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Understanding your Digital Tachograph

Almost 20% of all road traffic accidents are sleep related, many of them occurring on high speed roads. When tired, driving ability decreases dramatically; reaction time slows and judgement becomes blurred.

Despite this, figures have shown shocking statistics; 37% of people who use cars, vans or lorries have admitted to driving when tired and 10% who use their vehicles for work have admitted to falling asleep at the wheel.

HGV vehicle drivers are often required to work during unsocial hours, making the risk of fatigue greater. As a result the Government has enforced laws in a bid to protect both HGV drivers and other road users with the hope of decreasing the number of road accidents each year.

The laws established restrict the number of hours a driver can complete without taking a break, so now for every 4.5 hours driven, it is compulsory for the driver to rest for 45 minutes before continuing the journey. The total hours of driving each day is capped to 9 hours, with the fortnightly limit standing at 90 hours.

In 2006, it became compulsory for all commercial vehicles to be fitted with a digital tachograph. A tachograph is used to record information about the driver’s time, speed and distance. They’re used as a measuring device to ensure that drivers and employers follow the government procedures regarding drivers’ working hours. A tachograph will store 365 day’s worth of information that is downloaded on a monthly basis and stored for future reference. It is the size of a radio and has its own memory storage, designed to work in conjunction with a digital tachograph smart card.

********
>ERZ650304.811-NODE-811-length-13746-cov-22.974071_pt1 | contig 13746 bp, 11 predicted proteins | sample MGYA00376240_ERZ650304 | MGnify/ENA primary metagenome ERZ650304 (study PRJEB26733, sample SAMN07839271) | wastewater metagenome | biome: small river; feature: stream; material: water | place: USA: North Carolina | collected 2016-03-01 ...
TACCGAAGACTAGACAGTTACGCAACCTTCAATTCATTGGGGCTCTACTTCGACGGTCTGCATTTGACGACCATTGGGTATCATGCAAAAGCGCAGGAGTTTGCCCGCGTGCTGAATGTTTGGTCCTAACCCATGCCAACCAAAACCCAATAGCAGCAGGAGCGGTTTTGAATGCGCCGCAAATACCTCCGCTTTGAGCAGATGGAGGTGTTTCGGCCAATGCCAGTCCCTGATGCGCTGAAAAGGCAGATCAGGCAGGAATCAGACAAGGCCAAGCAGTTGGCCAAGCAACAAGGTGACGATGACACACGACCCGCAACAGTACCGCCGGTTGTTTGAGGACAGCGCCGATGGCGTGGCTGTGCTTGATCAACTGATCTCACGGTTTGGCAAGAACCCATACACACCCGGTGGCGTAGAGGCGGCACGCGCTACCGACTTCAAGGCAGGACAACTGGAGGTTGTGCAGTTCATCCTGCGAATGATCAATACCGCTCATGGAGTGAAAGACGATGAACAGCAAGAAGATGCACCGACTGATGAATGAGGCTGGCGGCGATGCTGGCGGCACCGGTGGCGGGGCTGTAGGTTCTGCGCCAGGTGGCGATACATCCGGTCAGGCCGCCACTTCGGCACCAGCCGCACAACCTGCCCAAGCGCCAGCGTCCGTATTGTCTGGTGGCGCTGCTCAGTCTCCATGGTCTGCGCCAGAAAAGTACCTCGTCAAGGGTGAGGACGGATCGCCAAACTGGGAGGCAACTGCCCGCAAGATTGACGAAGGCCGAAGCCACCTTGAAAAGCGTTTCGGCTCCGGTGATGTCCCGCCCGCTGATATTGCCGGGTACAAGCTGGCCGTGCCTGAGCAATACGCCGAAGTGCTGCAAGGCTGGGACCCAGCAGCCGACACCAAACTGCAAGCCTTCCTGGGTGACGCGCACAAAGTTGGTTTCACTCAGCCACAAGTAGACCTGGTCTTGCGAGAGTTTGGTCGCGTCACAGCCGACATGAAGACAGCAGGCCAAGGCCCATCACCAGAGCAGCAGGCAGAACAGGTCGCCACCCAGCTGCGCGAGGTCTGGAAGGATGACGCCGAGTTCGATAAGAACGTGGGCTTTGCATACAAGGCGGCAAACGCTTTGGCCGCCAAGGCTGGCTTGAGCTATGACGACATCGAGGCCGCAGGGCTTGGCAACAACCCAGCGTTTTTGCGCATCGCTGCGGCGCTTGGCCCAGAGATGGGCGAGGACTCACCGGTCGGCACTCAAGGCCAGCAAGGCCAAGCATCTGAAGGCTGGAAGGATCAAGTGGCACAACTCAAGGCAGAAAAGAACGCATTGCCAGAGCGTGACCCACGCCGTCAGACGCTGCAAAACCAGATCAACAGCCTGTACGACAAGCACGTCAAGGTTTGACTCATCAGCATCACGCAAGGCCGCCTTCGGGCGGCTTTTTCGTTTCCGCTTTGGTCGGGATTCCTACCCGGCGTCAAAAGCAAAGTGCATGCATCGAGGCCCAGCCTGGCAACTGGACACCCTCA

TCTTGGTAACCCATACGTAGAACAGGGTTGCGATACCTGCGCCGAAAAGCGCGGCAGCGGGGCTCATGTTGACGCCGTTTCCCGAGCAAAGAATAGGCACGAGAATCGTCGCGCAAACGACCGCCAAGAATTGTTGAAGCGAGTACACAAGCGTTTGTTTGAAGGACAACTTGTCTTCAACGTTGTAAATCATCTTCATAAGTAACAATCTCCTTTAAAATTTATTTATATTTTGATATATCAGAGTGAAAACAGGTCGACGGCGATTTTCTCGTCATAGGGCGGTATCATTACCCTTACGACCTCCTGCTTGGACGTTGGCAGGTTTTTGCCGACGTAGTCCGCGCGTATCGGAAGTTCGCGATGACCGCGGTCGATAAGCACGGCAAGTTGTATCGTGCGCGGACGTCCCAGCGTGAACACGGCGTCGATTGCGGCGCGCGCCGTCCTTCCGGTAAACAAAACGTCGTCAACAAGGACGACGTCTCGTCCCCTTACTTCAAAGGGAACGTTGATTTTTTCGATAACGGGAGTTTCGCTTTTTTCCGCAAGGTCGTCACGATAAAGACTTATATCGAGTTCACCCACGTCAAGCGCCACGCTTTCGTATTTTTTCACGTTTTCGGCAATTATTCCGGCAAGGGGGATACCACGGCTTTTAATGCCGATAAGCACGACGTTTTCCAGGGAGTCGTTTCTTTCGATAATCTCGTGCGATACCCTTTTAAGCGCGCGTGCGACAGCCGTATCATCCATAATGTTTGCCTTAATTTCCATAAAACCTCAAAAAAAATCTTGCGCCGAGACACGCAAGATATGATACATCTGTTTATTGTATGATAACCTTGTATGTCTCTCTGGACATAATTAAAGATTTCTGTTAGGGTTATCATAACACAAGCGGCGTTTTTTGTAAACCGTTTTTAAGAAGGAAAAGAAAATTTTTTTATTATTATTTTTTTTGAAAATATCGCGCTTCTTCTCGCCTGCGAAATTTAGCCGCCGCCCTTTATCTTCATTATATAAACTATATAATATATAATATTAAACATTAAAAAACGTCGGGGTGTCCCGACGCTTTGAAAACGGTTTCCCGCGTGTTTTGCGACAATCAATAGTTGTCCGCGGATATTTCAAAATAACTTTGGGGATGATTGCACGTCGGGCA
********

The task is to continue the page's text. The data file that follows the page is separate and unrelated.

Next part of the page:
A digital tachograph system consists of a sender unit mounted to the vehicle gearbox, the tachograph head and the digital driver card. The sender unit will emit electronic pulses as a reaction to the gearbox output turning. These pulses are accessed as speed data by the tachograph head.

There is a range of modes which detect the driver’s activity as well as speed. ‘Drive Mode’ is automatically activated whenever the vehicle is moving and a ‘rest’ and ‘availability’ mode can be manually selected. Drivers are legally required to accurately record their activities and retain records and produce them as required.

Here at Drivers Direct, it’s compulsory for all our drivers to follow the Government laws, as they are designed to optimise the safety of everyone on the road. All of our vehicles follow protocol and we urge all drivers to be aware of the drivers’ hours rules and to use the Digital Tachograph within the vehicle correctly when driving to make every driving experience safe and enjoyable.

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